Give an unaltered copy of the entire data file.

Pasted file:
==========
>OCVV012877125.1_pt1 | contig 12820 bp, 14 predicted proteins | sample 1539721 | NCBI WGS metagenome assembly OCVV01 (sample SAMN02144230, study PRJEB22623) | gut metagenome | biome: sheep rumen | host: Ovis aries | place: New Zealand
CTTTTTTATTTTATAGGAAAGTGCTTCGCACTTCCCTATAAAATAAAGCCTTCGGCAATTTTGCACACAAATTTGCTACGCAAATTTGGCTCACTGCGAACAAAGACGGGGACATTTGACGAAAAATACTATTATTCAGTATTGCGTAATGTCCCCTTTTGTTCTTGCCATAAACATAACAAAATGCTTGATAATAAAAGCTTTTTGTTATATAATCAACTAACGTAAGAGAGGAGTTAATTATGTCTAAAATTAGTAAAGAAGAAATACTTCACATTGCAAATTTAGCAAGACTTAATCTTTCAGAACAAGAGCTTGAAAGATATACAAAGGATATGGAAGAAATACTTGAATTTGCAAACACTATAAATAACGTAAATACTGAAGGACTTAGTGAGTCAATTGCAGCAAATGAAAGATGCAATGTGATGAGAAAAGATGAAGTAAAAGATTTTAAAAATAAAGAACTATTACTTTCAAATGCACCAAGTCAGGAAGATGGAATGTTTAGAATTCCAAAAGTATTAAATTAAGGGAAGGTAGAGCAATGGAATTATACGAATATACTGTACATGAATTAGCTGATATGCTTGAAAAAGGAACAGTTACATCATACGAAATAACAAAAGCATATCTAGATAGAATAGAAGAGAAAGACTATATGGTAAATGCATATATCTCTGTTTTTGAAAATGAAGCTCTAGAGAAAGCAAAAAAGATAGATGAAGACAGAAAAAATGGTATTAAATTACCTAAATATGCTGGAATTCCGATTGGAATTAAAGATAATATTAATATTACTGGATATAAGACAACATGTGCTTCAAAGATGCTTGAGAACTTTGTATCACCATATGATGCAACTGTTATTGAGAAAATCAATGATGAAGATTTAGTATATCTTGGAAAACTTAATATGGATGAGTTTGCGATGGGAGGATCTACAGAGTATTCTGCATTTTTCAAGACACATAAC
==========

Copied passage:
>OCVV012877125.1_pt1 | contig 12820 bp, 14 predicted proteins | sample 1539721 | NCBI WGS metagenome assembly OCVV01 (sample SAMN02144230, study PRJEB22623) | gut metagenome | biome: sheep rumen | host: Ovis aries | place: New Zealand
CTTTTTTATTTTATAGGAAAGTGCTTCGCACTTCCCTATAAAATAAAGCCTTCGGCAATTTTGCACACAAATTTGCTACGCAAATTTGGCTCACTGCGAACAAAGACGGGGACATTTGACGAAAAATACTATTATTCAGTATTGCGTAATGTCCCCTTTTGTTCTTGCCATAAACATAACAAAATGCTTGATAATAAAAGCTTTTTGTTATATAATCAACTAACGTAAGAGAGGAGTTAATTATGTCTAAAATTAGTAAAGAAGAAATACTTCACATTGCAAATTTAGCAAGACTTAATCTTTCAGAACAAGAGCTTGAAAGATATACAAAGGATATGGAAGAAATACTTGAATTTGCAAACACTATAAATAACGTAAATACTGAAGGACTTAGTGAGTCAATTGCAGCAAATGAAAGATGCAATGTGATGAGAAAAGATGAAGTAAAAGATTTTAAAAATAAAGAACTATTACTTTCAAATGCACCAAGTCAGGAAGATGGAATGTTTAGAATTCCAAAAGTATTAAATTAAGGGAAGGTAGAGCAATGGAATTATACGAATATACTGTACATGAATTAGCTGATATGCTTGAAAAAGGAACAGTTACATCATACGAAATAACAAAAGCATATCTAGATAGAATAGAAGAGAAAGACTATATGGTAAATGCATATATCTCTGTTTTTGAAAATGAAGCTCTAGAGAAAGCAAAAAAGATAGATGAAGACAGAAAAAATGGTATTAAATTACCTAAATATGCTGGAATTCCGATTGGAATTAAAGATAATATTAATATTACTGGATATAAGACAACATGTGCTTCAAAGATGCTTGAGAACTTTGTATCACCATATGATGCAACTGTTATTGAGAAAATCAATGATGAAGATTTAGTATATCTTGGAAAACTTAATATGGATGAGTTTGCGATGGGAGGATCTACAGAGTATTCTGCATTTTTCAAGACACATAAC